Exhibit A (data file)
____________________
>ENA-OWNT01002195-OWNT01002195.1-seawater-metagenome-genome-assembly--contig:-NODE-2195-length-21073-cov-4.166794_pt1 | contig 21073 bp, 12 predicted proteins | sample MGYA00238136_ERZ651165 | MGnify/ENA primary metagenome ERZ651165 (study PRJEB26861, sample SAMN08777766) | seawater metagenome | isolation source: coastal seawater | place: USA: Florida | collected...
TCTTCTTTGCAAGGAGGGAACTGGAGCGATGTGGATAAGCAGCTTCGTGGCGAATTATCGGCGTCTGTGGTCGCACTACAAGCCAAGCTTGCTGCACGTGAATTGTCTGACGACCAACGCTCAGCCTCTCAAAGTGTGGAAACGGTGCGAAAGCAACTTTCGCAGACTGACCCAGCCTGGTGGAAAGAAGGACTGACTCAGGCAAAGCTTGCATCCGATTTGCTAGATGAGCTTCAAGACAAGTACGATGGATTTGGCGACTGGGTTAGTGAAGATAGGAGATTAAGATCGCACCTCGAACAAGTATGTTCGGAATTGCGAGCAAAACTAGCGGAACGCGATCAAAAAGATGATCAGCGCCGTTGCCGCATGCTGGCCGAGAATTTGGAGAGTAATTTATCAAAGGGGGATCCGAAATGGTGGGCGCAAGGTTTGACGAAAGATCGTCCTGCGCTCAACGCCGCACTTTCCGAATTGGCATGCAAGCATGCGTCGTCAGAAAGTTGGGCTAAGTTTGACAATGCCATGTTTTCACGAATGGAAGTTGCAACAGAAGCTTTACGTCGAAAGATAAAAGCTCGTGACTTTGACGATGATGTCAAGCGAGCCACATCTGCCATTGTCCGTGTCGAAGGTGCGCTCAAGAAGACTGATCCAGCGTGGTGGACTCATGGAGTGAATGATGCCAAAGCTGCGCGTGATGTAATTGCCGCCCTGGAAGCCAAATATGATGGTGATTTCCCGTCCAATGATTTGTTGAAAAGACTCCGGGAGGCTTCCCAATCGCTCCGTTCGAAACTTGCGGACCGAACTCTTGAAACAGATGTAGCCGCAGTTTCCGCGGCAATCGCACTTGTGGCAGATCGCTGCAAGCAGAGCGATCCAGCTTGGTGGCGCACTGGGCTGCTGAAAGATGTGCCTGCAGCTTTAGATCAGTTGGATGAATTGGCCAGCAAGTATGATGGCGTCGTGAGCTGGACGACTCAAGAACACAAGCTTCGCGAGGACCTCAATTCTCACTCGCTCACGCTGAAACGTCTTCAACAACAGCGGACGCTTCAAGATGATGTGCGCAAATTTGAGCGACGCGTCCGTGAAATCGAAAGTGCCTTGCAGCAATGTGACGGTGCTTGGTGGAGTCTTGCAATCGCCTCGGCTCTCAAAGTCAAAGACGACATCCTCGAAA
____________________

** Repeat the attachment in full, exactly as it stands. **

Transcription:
>ENA-OWNT01002195-OWNT01002195.1-seawater-metagenome-genome-assembly--contig:-NODE-2195-length-21073-cov-4.166794_pt1 | contig 21073 bp, 12 predicted proteins | sample MGYA00238136_ERZ651165 | MGnify/ENA primary metagenome ERZ651165 (study PRJEB26861, sample SAMN08777766) | seawater metagenome | isolation source: coastal seawater | place: USA: Florida | collected...
TCTTCTTTGCAAGGAGGGAACTGGAGCGATGTGGATAAGCAGCTTCGTGGCGAATTATCGGCGTCTGTGGTCGCACTACAAGCCAAGCTTGCTGCACGTGAATTGTCTGACGACCAACGCTCAGCCTCTCAAAGTGTGGAAACGGTGCGAAAGCAACTTTCGCAGACTGACCCAGCCTGGTGGAAAGAAGGACTGACTCAGGCAAAGCTTGCATCCGATTTGCTAGATGAGCTTCAAGACAAGTACGATGGATTTGGCGACTGGGTTAGTGAAGATAGGAGATTAAGATCGCACCTCGAACAAGTATGTTCGGAATTGCGAGCAAAACTAGCGGAACGCGATCAAAAAGATGATCAGCGCCGTTGCCGCATGCTGGCCGAGAATTTGGAGAGTAATTTATCAAAGGGGGATCCGAAATGGTGGGCGCAAGGTTTGACGAAAGATCGTCCTGCGCTCAACGCCGCACTTTCCGAATTGGCATGCAAGCATGCGTCGTCAGAAAGTTGGGCTAAGTTTGACAATGCCATGTTTTCACGAATGGAAGTTGCAACAGAAGCTTTACGTCGAAAGATAAAAGCTCGTGACTTTGACGATGATGTCAAGCGAGCCACATCTGCCATTGTCCGTGTCGAAGGTGCGCTCAAGAAGACTGATCCAGCGTGGTGGACTCATGGAGTGAATGATGCCAAAGCTGCGCGTGATGTAATTGCCGCCCTGGAAGCCAAATATGATGGTGATTTCCCGTCCAATGATTTGTTGAAAAGACTCCGGGAGGCTTCCCAATCGCTCCGTTCGAAACTTGCGGACCGAACTCTTGAAACAGATGTAGCCGCAGTTTCCGCGGCAATCGCACTTGTGGCAGATCGCTGCAAGCAGAGCGATCCAGCTTGGTGGCGCACTGGGCTGCTGAAAGATGTGCCTGCAGCTTTAGATCAGTTGGATGAATTGGCCAGCAAGTATGATGGCGTCGTGAGCTGGACGACTCAAGAACACAAGCTTCGCGAGGACCTCAATTCTCACTCGCTCACGCTGAAACGTCTTCAACAACAGCGGACGCTTCAAGATGATGTGCGCAAATTTGAGCGACGCGTCCGTGAAATCGAAAGTGCCTTGCAGCAATGTGACGGTGCTTGGTGGAGTCTTGCAATCGCCTCGGCTCTCAAAGTCAAAGACGACATCCTCGAAA